"Nearly half of evangelicals, 48%, say that people with serious mental illnesses like depression, bipolar disorder and schizophrenia can be cured by Bible study and prayer alone."

          September 17, 2013 at 11:08 am |
        • ME II

          "Tell me again how science helped me and God did not please."

          I have no idea what happened to you, which is why I can't judge the truth of testimonials.

          September 17, 2013 at 11:10 am |
        • tallulah13

          Actually, Rany, getting off those drugs probably did more good than any god. The wrong dosage or the wrong combination lof drugs can and often does lead to increased symptoms and suicidal thoughts, especially in younger people. A good doctor who was willing to take the time to figure out your needs rather than dose you with pills probably would have done the same thing as your church. But I'm glad you got out of that mess before it killed you.

          September 17, 2013 at 11:17 am |
        • csee

          @Ramy. Yes, these are Slow Wave Sleep/Slow Wave Activity disorders. Must ask how is your sleep?

          September 17, 2013 at 10:38 pm |
      • ME II

        "Pastor Rick's son received the best medical attention available."

        I've seen similar claims made, but I'm not certain what that actually entailed.

        September 17, 2013 at 10:44 am |
        • Martin

          Looks like you know the Pastor and his family personally. Have you been to his church? have you volunteered? What do you know about the care provided?

          September 17, 2013 at 10:49 am |
        • ME II

          "Looks like you know the Pastor and his family personally."

          I assume you are being sarcastic since I never claimed or implied such.

          " Have you been to his church? have you volunteered? What do you know about the care provided?"

          What does any of that have to do with anything? I was simply saying that "best available" is somewhat va.gue, and can mean many different things.

          I'm *not* claiming that he didn't get sufficient medical care.

          September 17, 2013 at 11:05 am |
        • Martin

          "but I'm not certain what that actually entailed"

          –Nobody owes you the "certainity" of what it entailed. Stop feeling so ent.itled about what would be a doctor-patient privilege. Read it up sometime.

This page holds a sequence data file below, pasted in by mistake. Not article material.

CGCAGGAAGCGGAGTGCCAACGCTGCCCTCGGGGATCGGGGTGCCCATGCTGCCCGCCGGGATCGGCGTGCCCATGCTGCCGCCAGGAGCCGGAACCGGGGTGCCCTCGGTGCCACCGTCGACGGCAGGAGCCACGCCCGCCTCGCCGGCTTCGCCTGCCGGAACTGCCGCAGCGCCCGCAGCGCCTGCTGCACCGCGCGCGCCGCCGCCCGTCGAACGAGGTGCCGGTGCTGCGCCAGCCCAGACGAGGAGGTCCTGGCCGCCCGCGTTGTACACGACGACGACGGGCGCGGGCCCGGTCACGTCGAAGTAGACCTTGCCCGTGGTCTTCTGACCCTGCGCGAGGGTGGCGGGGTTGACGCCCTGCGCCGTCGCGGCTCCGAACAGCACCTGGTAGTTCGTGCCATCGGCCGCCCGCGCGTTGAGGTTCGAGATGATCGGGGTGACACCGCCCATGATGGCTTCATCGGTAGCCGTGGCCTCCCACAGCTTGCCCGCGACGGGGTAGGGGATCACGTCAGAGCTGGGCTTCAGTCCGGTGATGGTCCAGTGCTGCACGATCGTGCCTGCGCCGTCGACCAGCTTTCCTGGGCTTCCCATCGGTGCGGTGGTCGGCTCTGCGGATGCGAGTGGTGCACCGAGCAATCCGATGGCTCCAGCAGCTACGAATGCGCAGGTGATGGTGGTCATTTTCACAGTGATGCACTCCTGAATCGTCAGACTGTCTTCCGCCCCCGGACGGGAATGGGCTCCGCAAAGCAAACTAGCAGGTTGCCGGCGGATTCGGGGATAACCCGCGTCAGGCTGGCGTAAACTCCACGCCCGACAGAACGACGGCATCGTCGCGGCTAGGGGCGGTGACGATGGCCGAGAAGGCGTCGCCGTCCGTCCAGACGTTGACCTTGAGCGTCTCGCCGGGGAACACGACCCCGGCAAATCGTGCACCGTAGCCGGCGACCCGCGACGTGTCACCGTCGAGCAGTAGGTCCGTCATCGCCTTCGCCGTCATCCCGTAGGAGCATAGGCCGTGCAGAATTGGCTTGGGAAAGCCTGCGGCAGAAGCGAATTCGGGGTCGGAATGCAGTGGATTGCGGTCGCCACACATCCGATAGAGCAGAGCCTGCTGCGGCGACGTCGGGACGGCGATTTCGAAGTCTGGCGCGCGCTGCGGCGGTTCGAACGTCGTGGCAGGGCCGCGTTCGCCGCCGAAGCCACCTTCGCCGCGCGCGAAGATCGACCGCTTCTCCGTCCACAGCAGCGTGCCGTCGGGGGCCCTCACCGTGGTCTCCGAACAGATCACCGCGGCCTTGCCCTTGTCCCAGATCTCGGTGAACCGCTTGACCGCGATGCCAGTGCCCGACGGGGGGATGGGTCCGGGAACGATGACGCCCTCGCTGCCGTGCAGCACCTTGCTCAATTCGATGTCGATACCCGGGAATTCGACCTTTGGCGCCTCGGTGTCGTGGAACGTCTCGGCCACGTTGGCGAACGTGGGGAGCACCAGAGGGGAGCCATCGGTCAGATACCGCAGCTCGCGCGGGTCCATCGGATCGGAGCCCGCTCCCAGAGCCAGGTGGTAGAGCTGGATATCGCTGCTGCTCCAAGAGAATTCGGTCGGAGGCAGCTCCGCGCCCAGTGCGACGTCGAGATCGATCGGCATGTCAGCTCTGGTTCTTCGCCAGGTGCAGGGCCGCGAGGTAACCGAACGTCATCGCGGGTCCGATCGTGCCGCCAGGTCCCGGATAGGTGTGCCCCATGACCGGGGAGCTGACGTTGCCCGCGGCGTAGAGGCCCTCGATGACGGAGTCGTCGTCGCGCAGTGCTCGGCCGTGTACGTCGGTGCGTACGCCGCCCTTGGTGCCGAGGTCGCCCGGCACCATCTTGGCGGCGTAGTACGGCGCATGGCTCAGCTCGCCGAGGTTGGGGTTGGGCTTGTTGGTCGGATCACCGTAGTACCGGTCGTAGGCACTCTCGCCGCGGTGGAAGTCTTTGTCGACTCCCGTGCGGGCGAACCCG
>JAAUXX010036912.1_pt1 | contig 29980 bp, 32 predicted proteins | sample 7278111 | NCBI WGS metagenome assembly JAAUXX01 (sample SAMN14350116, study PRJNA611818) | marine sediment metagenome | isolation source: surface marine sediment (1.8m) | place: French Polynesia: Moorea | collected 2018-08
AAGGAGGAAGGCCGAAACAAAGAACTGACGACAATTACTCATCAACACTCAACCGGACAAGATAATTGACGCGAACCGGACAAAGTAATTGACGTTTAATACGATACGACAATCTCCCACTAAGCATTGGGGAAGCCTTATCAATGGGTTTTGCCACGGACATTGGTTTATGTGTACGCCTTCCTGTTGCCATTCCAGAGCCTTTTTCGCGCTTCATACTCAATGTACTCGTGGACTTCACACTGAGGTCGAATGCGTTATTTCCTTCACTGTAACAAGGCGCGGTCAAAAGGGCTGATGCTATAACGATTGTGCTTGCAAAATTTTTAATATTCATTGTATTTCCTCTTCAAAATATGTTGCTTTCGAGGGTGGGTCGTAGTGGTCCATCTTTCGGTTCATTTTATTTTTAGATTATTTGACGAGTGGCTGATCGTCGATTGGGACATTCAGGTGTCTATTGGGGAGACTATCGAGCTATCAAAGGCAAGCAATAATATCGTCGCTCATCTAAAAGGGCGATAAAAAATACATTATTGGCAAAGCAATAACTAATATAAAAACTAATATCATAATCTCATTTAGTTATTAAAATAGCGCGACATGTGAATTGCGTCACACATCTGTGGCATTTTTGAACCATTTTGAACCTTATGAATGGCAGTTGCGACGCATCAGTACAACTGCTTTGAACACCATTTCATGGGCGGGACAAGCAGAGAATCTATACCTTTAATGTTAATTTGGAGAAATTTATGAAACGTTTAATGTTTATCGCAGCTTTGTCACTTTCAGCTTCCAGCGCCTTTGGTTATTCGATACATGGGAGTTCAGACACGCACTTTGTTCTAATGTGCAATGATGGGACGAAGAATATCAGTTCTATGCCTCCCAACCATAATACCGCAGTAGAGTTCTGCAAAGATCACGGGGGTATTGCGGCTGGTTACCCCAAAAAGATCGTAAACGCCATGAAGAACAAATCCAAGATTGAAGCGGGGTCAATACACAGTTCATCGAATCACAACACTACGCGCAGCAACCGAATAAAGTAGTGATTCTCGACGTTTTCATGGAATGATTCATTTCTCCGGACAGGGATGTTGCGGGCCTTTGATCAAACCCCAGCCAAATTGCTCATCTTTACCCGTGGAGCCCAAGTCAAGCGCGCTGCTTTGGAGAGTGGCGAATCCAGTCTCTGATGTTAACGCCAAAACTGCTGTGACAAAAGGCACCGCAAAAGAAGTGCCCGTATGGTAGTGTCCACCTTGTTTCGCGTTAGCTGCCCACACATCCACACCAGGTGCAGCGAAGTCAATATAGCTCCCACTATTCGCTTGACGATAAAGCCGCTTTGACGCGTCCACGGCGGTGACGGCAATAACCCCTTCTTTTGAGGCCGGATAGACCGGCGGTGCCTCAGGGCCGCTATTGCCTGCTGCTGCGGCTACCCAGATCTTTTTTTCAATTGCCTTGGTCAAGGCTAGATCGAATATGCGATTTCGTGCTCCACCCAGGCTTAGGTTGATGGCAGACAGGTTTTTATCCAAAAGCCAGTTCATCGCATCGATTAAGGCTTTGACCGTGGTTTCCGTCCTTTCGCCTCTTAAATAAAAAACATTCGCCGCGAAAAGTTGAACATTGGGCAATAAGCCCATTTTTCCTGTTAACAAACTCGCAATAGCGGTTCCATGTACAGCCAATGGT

September 17, 2013 at 11:17 am |
        • ME II

          You claimed that, "Pastor Rick's son received the best medical attention available."

          How do you know that? I wasn't saying that anyone "owed" me certainty. I was simply pointing out that your claim, and the other claims that I'd seen, were not clear on what that meant, nothing else.

          September 17, 2013 at 11:51 am |
    • CP in FL

      A person who believes in religion is delusional to begin with. Would you ask a snake oil salesman to help with your mental illness? Religion is the problem not the solution.

      September 17, 2013 at 11:03 am |
    • willremainundefined

      I'd like to see evidence of their numbers. Where are these churches who claim they even WANT to help those with mental illness? Where I live there are far more self-proclaimed Christians and even Preachers of large churches who ridicule and intentionally exclude anyone who isn't a cookie-cutter image of the saintly (self-righteous) type. When are people going to realize church is all about image image image, NOT actually helping anyone. Even when a group helps people around here they make sure their saintly efforts are splattered all over Facebook (oooh look what we did for the least of these!!) and if possible, the front page of the local newspaper. The preacher of the largest Baptist church in this town put security locks and surveillance camera's all the doors so he can pick and choose who gets buzzed in and then sits back watching the camera and gets his jollies by ignoring anyone he deems unworthy, or as he puts it "has issues." When will those NOT affiliated with these phony churches realize that religion is the problem, not the answer and fake pharisee type churches are sending the mentally ill away, intentionally, and then laughing about it. The big Baptist church preacher and his sheeple here refer to it as cleaning out the riff-raff.

      September 17, 2013 at 11:19 am |
  19. Levi


    September 17, 2013 at 8:43 am |
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About this blog

The CNN Belief Blog covers the faith angles of the day's biggest stories, from breaking news to politics to entertainment, fostering a global conversation about the role of religion and belief in readers' lives. It's edited by CNN's Daniel Burke with contributions from Eric Marrapodi and CNN's worldwide news gathering team.